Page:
Before the ink even had the chance to dry on the hastily scribbled pieces of paper we call New Year’s resolutions, Zimbabweans had most of their point-by-point plans and ambitions for 2021 dashed by a rude reminder that unlike our December monies, COVID-19 was still very much with us. Granted the curfew and travel restrictions announced and put into place on the 2nd of January by the Vice President/Health Minister fast-tracked the resolutions of those who had already decided to heed the calls of certain life coaches, self-help authors and religious leaders to distance themselves from “toxic people” (something which even the toxic people themselves should be able to appreciate given that we are in the midst of a pandemic) but it still managed to put a damper on most people’s big plans—unless seeing even more of your home was part of your big plans for the year.

With Zimbabwe having far more active COVID-19 cases than ever before and with vaccination programs still in the far distant future, 2021 appears to be gearing up to be an even worse rehash of 2020. So the question is: should everyone who is still harbouring big plans for this year shelve them or there is still hope? Well, I am not a prophet so I can’t answer that question for you but I can round up some of the COVID-19 news and factoids which are most likely to affect the direction that this year is most likely going to take and you can decide for yourself.

Second waves

In 2020 developed countries bore the full brunt of the COVID-19 pandemic while countries like those in Africa generally lagged in the number of cases. Zimbabwe was one of the countries that were fortunate enough to be able to get the infection rates more or less under control using just its first lockdown. Unfortunately when the government relaxed the country’s lockdown regulations, eased travel restrictions and made the curfew shorter, the citizens relaxed even further with many individuals and organizations openly disregarding social distancing and mask-wearing guidelines. Needless to say, that combined with the merriment and mingling which is common during the festive season—not to mention the influx of locals working in hard-hit South Africa—one could say that the second wave of infections was only a matter of time.

It, therefore, pays to remember in your short-term planning i.e. making plans for 2021, that even as Zimbabwe—like many other countries in the world—waits to get its hands on one or more of the currently available vaccines, the same lockdowns which are ruining our planning are still at present the country’s best weapon against the virus. This is important to consider because, as seen in many other parts of the world, the reduction in the number of cases enjoyed during any period after a lockdown is usually very temporary. This oftentimes makes on-and-off lockdowns and travel restrictions necessary and few fledgeling businesses can survive, much less take off, in such an environment which has left even established firms in dire straits.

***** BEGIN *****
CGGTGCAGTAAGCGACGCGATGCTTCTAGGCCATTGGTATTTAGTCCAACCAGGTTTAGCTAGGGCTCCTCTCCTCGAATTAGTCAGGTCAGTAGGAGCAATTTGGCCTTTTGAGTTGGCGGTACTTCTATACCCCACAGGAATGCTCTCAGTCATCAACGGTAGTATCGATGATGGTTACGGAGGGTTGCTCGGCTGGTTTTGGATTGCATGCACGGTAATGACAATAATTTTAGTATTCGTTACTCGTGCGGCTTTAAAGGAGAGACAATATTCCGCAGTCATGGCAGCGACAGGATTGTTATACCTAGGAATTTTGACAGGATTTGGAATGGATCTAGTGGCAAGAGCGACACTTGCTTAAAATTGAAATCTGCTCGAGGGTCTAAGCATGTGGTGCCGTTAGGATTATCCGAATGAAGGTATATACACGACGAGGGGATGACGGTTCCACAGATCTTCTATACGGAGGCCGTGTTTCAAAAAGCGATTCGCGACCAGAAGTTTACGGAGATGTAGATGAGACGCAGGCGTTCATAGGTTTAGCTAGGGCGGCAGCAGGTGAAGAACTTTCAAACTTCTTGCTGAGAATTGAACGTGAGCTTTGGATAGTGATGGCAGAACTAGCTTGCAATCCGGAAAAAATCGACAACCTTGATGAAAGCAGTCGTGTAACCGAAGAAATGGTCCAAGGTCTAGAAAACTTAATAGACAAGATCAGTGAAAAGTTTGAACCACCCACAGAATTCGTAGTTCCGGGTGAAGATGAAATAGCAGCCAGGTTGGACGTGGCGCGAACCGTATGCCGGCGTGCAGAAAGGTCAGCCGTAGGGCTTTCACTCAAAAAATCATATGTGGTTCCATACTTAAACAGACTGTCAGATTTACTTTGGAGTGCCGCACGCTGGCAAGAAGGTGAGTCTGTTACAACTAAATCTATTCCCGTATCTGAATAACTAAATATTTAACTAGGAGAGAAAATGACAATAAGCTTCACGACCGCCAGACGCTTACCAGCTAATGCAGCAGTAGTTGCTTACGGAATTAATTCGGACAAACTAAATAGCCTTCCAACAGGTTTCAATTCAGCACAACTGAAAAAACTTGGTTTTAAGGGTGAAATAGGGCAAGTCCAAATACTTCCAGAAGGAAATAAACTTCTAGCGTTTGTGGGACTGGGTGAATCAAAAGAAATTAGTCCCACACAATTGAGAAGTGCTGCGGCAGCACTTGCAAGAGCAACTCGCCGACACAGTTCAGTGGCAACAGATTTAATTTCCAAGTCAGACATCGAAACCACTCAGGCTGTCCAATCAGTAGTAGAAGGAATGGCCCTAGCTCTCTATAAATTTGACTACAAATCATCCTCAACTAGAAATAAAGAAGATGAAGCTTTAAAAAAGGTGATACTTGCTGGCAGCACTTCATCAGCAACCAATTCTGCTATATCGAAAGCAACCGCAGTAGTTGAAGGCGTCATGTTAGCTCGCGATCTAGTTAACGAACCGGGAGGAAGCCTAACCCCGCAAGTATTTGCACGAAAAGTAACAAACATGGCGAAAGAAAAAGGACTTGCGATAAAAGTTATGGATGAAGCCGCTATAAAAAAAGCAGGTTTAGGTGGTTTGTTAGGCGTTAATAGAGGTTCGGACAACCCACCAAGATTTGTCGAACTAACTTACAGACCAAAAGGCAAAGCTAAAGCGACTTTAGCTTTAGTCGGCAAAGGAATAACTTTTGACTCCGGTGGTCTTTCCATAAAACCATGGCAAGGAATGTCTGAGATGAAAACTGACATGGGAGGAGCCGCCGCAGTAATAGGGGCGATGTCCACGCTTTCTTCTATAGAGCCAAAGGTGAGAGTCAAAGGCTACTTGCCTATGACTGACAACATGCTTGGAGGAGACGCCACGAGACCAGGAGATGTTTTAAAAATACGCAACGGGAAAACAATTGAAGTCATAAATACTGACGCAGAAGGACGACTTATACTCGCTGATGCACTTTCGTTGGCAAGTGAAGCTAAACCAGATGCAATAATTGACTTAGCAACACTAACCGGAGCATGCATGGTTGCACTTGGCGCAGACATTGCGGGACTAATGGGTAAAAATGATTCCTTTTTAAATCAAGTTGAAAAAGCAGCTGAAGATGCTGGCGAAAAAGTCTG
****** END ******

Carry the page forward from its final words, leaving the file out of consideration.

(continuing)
The vaccines

Discussing the various possibilities of a future made uncertain by a pandemic caused by a new disease wouldn’t be complete without delving into the subject of the progress of development of the medications meant to fight it. According to the World Health Organization, as of December 2021, they were three COVID-19 vaccines whose use has been authorized by certain national regulatory authorities. Of those three only one had the results of its efficacy and safety studies published in a peer-reviewed journal (reviewed by independent experts before publication).

The variants

Recently some mutated variants of the COVID-19 virus have been discovered. These new strains are a huge course for concern because while some are more infectious, others are also deadlier and there are some which are suspected to be resistant to some or several of the current group of vaccines which have been developed or are still in development. A new strain was discovered in South Africa late last year and, likely, it has already made its way into Zimbabwe. The cropping up of new variants of the disease means that in a worst-case scenario, some of the gains achieved through the development of vaccines may be short-lived.

In conclusion

Last year I was under the very mistaken belief that even after a lockdown, people would be cautious and it would take a while for them to return to their normal day to day businesses. I was wrong, it turns out that immediately after any lockdown or travel restrictions are lifted, people are happy to immediately resume their lives. For this reason, any current or prospective business owners can reassure themselves that at least the return of the bustle of activity after the current (or any subsequent) lockdowns will almost be instantaneous—no matter how short-lived it may be before that leads to another lockdown.